This bill would require the agency, within one year of the effective date of the act, to conduct a climate cost study to, at a minimum, quantify the total damage amount, which the bill would define as all past and future climate harms and damages to the state through December 31, 2045. The bill would require the agency to update the climate cost study, not less frequently than every 2 years, through January 1, 2046.

The bill would require the agency, within 60 days of the completion of the climate cost study, to determine and assess, as provided, a cost recovery demand for each responsible party listed, which represents the responsible party’s proportionate share of the total damage amount that is fairly and reasonably attributable to the covered fossil fuel emissions of the responsible party.

The bill would require responsible parties to pay their cost recovery demand, as provided. The bill would require the collected cost recovery demands to be deposited in the Polluters Pay Climate Fund, which the bill would create in the State Treasury.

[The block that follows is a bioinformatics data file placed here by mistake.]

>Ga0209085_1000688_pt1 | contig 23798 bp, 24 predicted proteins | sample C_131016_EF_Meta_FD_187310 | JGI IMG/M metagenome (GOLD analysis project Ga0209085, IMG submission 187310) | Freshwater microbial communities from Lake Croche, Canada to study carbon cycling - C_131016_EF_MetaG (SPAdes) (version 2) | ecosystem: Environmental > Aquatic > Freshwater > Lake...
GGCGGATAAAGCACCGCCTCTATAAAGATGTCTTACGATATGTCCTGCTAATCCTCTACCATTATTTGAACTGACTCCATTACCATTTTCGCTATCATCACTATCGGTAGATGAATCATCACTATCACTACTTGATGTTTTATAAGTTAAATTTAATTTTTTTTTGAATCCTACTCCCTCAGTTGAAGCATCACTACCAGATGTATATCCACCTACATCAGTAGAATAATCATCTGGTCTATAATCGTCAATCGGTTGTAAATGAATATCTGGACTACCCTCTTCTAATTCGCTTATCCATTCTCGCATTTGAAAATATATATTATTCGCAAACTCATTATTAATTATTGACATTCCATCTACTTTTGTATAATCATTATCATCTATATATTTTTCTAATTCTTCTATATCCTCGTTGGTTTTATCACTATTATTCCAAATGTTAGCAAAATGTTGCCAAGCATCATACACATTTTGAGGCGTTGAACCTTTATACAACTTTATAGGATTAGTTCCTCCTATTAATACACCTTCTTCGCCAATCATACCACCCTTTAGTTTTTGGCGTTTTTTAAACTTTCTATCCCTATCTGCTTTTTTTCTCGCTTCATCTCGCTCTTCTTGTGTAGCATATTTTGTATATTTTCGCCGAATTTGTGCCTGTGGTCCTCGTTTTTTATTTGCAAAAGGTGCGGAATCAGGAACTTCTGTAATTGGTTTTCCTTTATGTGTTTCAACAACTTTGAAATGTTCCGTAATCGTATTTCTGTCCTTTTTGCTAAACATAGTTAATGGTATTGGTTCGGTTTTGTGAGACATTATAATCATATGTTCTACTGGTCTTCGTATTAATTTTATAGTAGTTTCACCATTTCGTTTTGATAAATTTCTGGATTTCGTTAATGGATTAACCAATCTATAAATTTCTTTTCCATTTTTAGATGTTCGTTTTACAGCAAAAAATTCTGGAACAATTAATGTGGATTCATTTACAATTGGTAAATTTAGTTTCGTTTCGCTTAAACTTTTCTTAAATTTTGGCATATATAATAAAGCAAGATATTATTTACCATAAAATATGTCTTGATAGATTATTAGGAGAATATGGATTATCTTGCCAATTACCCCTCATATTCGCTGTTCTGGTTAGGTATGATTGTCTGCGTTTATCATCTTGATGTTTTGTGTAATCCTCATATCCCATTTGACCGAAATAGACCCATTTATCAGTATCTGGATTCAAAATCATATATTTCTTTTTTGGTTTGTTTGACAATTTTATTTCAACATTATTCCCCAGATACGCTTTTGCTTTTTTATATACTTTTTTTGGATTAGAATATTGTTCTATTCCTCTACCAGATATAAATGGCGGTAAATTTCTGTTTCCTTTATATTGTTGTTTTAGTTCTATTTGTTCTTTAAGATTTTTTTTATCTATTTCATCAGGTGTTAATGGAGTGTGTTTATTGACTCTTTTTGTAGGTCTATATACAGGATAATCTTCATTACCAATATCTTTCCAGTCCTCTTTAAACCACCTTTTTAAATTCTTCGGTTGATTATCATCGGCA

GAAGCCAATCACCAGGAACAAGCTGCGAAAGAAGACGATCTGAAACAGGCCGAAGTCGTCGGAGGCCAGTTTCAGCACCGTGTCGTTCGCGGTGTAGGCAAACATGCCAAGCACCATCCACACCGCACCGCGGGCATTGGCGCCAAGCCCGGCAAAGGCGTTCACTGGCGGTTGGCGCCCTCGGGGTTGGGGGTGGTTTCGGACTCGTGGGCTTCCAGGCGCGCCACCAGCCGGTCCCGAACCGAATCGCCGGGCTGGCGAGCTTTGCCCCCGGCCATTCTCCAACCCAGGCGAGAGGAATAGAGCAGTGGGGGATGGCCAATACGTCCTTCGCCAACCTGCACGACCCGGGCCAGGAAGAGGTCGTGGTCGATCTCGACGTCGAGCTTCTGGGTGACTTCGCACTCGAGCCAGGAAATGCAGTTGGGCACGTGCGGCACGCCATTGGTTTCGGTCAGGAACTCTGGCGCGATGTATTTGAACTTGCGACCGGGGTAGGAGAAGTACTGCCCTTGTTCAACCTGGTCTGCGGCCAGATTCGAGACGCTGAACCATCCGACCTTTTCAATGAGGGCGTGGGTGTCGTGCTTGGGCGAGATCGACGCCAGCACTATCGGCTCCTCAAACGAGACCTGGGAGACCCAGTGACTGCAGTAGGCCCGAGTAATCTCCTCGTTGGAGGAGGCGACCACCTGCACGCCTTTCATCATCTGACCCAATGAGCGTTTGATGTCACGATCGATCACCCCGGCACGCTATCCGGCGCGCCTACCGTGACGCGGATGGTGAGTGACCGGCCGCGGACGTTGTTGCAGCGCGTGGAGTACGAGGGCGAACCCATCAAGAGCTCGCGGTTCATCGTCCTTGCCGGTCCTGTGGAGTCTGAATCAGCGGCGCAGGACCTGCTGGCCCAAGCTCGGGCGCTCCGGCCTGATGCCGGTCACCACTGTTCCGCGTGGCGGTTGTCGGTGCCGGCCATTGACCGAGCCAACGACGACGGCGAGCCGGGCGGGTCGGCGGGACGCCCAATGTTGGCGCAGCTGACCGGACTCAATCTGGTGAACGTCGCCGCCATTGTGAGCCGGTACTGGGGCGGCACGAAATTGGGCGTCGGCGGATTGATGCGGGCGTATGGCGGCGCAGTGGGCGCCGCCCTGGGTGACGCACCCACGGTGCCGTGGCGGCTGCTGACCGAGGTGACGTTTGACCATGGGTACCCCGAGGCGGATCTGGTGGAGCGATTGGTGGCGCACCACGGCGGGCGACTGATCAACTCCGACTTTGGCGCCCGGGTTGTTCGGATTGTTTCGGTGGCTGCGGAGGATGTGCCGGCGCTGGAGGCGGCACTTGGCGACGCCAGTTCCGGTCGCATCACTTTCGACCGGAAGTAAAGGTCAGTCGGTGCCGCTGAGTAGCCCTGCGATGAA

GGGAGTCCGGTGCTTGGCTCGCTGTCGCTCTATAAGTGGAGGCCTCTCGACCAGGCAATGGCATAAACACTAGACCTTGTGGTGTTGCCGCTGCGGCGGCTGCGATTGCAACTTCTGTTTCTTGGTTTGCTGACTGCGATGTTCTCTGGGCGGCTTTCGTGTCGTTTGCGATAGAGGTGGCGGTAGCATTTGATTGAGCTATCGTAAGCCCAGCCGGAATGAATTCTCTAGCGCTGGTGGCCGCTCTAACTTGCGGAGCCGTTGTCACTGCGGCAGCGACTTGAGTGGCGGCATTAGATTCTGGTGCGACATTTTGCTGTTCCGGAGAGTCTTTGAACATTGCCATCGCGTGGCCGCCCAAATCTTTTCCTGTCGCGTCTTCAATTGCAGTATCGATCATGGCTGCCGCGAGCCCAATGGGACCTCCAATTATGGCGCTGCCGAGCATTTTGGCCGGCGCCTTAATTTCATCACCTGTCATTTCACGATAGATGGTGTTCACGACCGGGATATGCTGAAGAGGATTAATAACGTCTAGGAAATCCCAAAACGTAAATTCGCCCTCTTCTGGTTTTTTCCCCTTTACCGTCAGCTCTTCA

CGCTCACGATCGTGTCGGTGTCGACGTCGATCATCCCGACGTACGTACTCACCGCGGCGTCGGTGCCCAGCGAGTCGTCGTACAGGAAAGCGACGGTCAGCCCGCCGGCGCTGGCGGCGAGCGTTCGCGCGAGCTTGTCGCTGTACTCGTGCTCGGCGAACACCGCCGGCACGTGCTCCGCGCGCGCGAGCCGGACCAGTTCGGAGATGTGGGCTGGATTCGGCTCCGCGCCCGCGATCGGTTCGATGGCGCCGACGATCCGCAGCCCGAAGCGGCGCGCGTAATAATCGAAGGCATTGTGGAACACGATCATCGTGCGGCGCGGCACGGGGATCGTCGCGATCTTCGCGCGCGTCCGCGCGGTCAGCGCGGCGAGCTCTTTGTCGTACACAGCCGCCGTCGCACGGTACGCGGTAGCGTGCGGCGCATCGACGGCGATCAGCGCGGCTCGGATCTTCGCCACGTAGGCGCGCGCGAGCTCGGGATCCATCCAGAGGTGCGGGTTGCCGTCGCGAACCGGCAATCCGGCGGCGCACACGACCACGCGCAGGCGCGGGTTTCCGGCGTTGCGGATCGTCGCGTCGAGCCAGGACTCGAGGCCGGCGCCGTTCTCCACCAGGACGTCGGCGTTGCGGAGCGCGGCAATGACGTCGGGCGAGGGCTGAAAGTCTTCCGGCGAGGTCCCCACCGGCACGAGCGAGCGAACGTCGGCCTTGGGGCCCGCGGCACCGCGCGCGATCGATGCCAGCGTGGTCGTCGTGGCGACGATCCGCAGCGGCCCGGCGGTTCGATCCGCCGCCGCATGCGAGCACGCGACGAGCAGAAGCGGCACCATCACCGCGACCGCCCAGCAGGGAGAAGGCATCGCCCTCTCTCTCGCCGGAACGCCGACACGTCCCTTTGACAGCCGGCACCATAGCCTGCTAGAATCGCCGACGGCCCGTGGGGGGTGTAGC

Upcoming dates that legislators must adhere to are:

By May 24 each house has to pass or reject bills in the other house

June 21, the last day for each house to pass bills introduced in the second house

August 6, all policy Committees are to be heard and report to fiscal committees on bills introduced in their house This is where “trailer bills” which are bills not heard by committees in either house but are supposed to deal with only spending issues tied to the budget.  However, it has become common for these “trailer bills” to include policy issues.

August 31, the last day for each house to pass bills and the Governor has until September 30 to sign, veto or allow bills to become law without his signature.

We will be closely watching the manic activity over the next month.

Legislative Portal links – Express your support or opposition to a bill or directly to the Legislative committee currently reviewing it (as an individual, not as a member of RW or GSRW) click here, or the bill’s author – click here, enter your bill # and look for tab at top of the bill page labeled “Comments to Author”.